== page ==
It sounds like you might have been *inspired* by Climbing Parnassus and its vision of Latin, but that when it comes down to it, you don't really *share* that vision - you haven't internalized it, haven't made it your own.  From what you wrote about your goals, I'd be inclined to either call finishing FFL sufficient Latin, or finish out Latin Alive and call that sufficient.  Then you have your Latin foundation for both English and for a serious study of a modern foreign language.  (It might be worth figuring out what about Latin he hated, so that with your modern FL you can take steps to mitigate those things as much as possible, and prepare him for dealing with them wherever they can't be avoided.)

Yes, I think you are correct.  I actually agree more with what Karen Glass says the purpose of Latin is in Consider This.  

 

45 minutes ago, forty-two said:

 

 

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57 minutes ago, forty-two said:

It sounds like you might have been *inspired* by Climbing Parnassus and its vision of Latin, but that when it comes down to it, you don't really *share* that vision - you haven't internalized it, haven't made it your own.  From what you wrote about your goals, I'd be inclined to either call finishing FFL sufficient Latin, or finish out Latin Alive and call that sufficient.  Then you have your Latin foundation for both English and for a serious study of a modern foreign language.  (It might be worth figuring out what about Latin he hated, so that with your modern FL you can take steps to mitigate those things as much as possible, and prepare him for dealing with them wherever they can't be avoided.)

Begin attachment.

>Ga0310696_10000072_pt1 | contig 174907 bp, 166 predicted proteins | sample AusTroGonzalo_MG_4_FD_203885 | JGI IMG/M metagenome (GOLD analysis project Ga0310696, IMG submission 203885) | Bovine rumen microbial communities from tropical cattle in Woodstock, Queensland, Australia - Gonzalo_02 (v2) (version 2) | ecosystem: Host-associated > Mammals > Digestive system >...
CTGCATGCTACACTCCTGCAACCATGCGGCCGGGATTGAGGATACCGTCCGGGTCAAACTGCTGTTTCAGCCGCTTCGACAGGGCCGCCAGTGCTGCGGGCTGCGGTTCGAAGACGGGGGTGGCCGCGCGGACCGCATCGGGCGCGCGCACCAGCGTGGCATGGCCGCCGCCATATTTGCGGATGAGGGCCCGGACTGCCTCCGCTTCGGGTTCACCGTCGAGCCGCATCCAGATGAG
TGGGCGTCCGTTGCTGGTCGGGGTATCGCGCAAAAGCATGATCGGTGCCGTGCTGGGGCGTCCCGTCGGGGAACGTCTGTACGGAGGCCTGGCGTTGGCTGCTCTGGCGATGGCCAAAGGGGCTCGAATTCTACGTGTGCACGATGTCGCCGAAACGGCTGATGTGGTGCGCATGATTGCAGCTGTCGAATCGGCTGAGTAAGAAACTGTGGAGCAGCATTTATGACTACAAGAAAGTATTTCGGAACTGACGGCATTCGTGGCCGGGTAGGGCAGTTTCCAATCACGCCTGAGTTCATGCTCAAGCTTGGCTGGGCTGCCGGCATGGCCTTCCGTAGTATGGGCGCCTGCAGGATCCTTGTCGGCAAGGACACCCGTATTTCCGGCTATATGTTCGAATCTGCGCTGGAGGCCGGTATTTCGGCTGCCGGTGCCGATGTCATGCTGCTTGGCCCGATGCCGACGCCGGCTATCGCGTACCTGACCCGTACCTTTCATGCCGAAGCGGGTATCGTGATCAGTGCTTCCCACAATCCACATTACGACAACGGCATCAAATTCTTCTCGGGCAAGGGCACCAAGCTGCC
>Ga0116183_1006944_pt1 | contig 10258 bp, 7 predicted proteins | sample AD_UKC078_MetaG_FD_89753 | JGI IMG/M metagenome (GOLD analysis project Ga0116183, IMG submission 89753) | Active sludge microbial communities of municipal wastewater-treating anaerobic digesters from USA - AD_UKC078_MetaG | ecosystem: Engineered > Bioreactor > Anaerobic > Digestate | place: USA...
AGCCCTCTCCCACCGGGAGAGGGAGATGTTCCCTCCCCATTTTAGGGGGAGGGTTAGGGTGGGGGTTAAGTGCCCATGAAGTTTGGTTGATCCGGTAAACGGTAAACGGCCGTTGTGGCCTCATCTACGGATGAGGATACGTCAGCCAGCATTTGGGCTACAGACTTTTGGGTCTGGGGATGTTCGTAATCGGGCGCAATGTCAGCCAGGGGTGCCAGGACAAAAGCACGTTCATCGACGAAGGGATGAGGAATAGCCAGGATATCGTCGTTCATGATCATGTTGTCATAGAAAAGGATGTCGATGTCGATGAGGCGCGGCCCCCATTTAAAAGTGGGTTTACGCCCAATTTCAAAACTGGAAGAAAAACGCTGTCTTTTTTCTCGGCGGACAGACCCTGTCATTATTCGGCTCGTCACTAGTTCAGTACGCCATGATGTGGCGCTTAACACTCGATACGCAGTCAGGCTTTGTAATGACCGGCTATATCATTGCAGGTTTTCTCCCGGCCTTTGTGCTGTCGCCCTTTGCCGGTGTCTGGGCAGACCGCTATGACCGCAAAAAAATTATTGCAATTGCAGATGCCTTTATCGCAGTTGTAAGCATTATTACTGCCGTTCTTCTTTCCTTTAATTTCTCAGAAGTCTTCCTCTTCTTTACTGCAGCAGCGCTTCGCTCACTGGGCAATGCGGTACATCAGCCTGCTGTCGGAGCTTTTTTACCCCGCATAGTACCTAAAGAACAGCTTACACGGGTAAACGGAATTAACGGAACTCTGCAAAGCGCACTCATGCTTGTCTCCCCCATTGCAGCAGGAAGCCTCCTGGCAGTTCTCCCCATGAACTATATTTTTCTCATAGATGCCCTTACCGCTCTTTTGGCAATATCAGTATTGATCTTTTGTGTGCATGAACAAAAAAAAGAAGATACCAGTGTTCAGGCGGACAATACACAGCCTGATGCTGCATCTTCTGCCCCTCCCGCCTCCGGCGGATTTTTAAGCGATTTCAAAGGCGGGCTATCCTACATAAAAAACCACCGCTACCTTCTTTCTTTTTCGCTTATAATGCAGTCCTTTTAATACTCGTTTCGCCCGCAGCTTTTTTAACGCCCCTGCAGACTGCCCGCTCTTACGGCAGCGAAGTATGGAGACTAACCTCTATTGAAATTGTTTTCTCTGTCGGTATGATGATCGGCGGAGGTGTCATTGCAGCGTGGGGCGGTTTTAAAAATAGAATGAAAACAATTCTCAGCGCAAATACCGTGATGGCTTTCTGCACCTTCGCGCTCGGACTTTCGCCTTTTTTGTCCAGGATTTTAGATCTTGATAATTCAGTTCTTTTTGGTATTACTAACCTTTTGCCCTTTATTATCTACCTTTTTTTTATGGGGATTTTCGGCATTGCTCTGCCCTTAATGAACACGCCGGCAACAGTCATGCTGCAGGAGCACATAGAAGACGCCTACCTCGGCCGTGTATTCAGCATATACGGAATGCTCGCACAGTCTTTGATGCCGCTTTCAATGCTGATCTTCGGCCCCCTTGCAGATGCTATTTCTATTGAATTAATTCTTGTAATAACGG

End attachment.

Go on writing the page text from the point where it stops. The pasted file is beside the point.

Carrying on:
Yes, I think you are correct.  I actually agree more with what Karen Glass says the purpose of Latin is in Consider This.  

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1 hour ago, RubyPenn said:

He did Prima Latin in 3rd, then just vocab from 4th-6th... last year he did most of Memoria Press's First Form.  We detoured into Latin Alive this year, but ended up back in First Form, which he just finished.   

My goal for him is really to learn vocabulary so he can decipher English words and do some simple translating, not so he can translate Virgil and Cicero.   What I do want for him is to be fluent in a modern language so he can read, write, and converse in it. 

 

1 hour ago, RubyPenn said:

...I also have other battles to fight!


Sounds like you've met your Latin goals (English vocabulary help and prep/foundation for learning a foreign language), you've reached a natural stopping point (finished Memoria Press's First Form), and he hates Latin -- BUT he has 2 other languages he's interested in switching to (so not *just* dropping all foreign language).

Just me, but that all that adds up to "this is a good time to stop Latin and move on to something else". I'd vote for being done with foreign language until you start your new semester after the holidays, and then start dabbling with Spanish and/or German, and then you can get more serious and diligent with DS's choice of modern language in 9th grade.

Just my thoughts! BEST of luck, whatever you decide. Warmest regards, Lori D.

Edited by Lori D.
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21 minutes ago, RubyPenn said:

Yes, I think you are correct.  I actually agree more with what Karen Glass says the purpose of Latin is in Consider This.